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A Naloxone kit can be used in opiate overdoses if someone is there to administer the injection. (Fred Lum/The Globe and Mail)
A Naloxone kit can be used in opiate overdoses if someone is there to administer the injection. (Fred Lum/The Globe and Mail)

New figures show use of overdose-reversal medication on the rise in B.C. Add to ...

As drug overdose deaths continue to climb in British Columbia, new figures on the use of naloxone, which can reverse the effects of an opioid overdose within minutes, show there has also been a significant increase in drug users being pulled back from the brink.

In 2015, paramedics in Vancouver Coastal and Fraser Health authorities administered naxolone 2,030 times, according to BC Emergency Health Services (BCEHS) statistics. This was a 44-per-cent increase from the previous year. Each year between 2011 and 2014, the drug was given between 1,200 and 1,400 times.

In the first three months of 2016 alone, paramedics administered naloxone more than 800 times.

“When we look at the numbers, the spotlight is often shone on those who die. We talk a lot about overdose deaths: That number is very high and the situation is very tragic,” said Linda Lupini, executive vice-president of the BC Emergency Health Services. “But when you look at how many people almost died had we not been there, had we not administered naloxone, that would be shocking, I think, for the public.”

B.C. declared a public-health emergency earlier this month in response to the surge in both fatal and non-fatal overdoses, making it the first province in Canada to take such a step. The declaration allows health officials to collect real-time data on all overdoses, which will ideally result in a better and more timely response.

The recent increase in naloxone administrations coincides with an increase in fentanyl being detected in illicit drug overdose deaths. In 2012, the synthetic opioid was detected in 5 per cent of all illicit drug overdose deaths in British Columbia; that figure climbed to 15 per cent in 2013; 25 per cent in 2014; and 32 per cent last year. There were a total of 153 fentanyl-detected deaths in British Columbia last year; there were 64 in the first three months of 2016 alone.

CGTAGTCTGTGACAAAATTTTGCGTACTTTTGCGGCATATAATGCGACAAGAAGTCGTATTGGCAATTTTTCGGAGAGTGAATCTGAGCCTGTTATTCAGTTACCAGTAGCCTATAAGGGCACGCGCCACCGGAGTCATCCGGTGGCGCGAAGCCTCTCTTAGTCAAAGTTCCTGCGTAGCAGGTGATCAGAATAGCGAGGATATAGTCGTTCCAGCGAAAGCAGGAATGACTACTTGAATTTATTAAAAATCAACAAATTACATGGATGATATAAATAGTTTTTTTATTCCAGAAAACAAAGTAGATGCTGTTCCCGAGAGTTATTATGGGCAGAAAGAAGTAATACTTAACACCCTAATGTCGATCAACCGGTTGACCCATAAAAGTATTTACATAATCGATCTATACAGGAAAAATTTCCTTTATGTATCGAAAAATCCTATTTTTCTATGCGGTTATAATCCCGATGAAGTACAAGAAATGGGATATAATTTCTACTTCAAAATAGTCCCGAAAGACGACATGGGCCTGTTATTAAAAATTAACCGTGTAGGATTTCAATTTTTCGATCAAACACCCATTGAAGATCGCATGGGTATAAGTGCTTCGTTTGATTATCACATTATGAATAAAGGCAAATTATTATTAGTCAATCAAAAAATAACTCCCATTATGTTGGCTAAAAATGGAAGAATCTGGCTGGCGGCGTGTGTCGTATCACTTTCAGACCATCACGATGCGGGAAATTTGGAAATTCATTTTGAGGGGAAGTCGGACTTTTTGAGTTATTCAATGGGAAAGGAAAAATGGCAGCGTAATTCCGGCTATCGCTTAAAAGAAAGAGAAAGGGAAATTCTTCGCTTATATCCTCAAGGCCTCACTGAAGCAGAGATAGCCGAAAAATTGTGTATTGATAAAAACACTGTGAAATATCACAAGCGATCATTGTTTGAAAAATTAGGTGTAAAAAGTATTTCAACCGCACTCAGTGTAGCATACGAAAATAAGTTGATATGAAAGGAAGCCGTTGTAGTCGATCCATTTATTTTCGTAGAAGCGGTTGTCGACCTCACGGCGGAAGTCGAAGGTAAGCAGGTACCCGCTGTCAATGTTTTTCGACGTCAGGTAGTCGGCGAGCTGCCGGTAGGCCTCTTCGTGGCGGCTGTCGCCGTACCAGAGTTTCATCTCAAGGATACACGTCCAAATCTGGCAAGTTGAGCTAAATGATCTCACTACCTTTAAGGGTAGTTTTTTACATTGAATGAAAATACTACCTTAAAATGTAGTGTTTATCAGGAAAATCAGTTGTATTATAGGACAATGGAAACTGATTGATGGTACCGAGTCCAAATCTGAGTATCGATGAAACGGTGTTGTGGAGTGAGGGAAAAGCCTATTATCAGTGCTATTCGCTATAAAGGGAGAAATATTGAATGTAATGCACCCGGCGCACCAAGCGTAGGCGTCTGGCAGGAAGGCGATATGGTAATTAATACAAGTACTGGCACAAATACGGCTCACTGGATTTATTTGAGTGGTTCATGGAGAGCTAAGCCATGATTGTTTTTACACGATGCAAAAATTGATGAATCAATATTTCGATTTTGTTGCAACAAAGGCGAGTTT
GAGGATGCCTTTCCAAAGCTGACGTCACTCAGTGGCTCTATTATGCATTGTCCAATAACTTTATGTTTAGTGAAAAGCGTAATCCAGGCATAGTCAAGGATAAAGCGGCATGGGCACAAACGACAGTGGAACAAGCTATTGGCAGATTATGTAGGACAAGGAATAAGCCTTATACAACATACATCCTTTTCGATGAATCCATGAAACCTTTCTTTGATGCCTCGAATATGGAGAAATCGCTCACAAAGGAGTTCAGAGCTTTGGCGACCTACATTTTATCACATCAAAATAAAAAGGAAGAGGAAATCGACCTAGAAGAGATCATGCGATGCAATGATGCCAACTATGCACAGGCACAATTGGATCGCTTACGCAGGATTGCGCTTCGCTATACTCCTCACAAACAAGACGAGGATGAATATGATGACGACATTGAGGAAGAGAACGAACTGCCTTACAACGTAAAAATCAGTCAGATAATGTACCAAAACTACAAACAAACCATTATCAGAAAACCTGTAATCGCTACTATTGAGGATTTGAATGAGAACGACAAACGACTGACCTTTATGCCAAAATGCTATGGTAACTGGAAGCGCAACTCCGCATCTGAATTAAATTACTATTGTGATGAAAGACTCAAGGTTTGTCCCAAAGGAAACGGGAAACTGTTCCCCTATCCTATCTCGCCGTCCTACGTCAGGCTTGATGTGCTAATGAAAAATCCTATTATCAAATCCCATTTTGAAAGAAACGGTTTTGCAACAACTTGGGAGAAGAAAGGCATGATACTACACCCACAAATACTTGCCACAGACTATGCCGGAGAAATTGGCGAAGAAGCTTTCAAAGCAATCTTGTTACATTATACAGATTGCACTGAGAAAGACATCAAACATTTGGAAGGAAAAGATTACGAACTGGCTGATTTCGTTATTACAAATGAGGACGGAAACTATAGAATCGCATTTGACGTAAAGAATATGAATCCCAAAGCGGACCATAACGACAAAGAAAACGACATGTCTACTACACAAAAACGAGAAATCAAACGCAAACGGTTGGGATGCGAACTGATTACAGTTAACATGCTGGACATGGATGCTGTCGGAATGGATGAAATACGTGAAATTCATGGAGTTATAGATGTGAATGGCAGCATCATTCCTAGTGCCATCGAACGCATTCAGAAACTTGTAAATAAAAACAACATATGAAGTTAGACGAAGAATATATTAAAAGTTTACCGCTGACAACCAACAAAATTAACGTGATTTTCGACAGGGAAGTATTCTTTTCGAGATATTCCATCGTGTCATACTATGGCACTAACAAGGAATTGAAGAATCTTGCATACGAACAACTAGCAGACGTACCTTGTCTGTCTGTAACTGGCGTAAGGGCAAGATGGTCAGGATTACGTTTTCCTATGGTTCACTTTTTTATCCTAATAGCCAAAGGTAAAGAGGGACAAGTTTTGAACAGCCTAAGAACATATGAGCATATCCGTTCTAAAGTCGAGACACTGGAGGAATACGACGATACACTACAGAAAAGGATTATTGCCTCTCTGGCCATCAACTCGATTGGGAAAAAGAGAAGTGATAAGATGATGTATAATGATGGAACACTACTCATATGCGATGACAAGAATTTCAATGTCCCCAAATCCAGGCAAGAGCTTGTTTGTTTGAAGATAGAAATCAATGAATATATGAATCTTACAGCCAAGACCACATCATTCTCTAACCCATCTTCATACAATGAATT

A recent Globe and Mail investigation revealed that most of Canada’s illicit fentanyl supply is manufactured in China and smuggled into the country, then cut into a range of street drugs for its low cost and high potency. Most people who ingest illicit fentanyl do so unknowingly, which is especially dangerous for those who have not developed a tolerance for opioids.

Toward the Heart, a provincial harm-reduction program launched in 2012, has distributed a total of about 2,000 take-home naloxone kits to date. In 2014, 123 clients reported having used them; in 2015, that figure was 400. As of the first week of April, 385 people who took home naloxone kits under this program had used them this year.

Naloxone can be administered by either an intramuscular injection or a nasal spray, though the latter is not yet licensed in Canada.

Firefighters have also seen a troubling spike in overdoses. Between 2011 and 2015, firefighters in Vancouver responded to about 2,000 reported overdoses – both drug and alcohol – each year, give or take a few dozen. But as of mid-April this year, they have already responded to 934 overdose calls.

In response to the growing number of overdoses in British Columbia, the Ministry of Health earlier this year amended the provincial emergency medical assistants regulation to allow firefighters – who are usually first on scene at emergency calls – to carry and administer naloxone. Crews in Vancouver and Surrey began carrying the drug in February and together have administered it 18 times to date.

Surrey Fire Chief Len Garis said firefighters are happy to be able to do more.

“Firefighters were frustrated that they didn’t have the tools to interact with the particular problem and now they do have the tools,” he said. “From that perspective, they now feel like they’re [helping] as opposed to maintaining that patient [until an ambulance arrives].”

Said Jonathan Gormick, spokesman for Vancouver Fire and Rescue Services: “This is literally a life-saving drug for a call that we’re seeing again and again and again.”

Any fire department can join the program after signing an agreement with BCEHS. Firefighters must train to administer the drug and provide BCEHS with patient care information to track outcomes.

Meanwhile, Health Canada recently loosened restrictions to make naloxone available for purchase without a prescription.

There were 476 apparent illicit drug overdose deaths in British Columbia last year, a 30.4 per cent increase from 2014. There were 76 such deaths in January alone – the most in one month since at least 2007.

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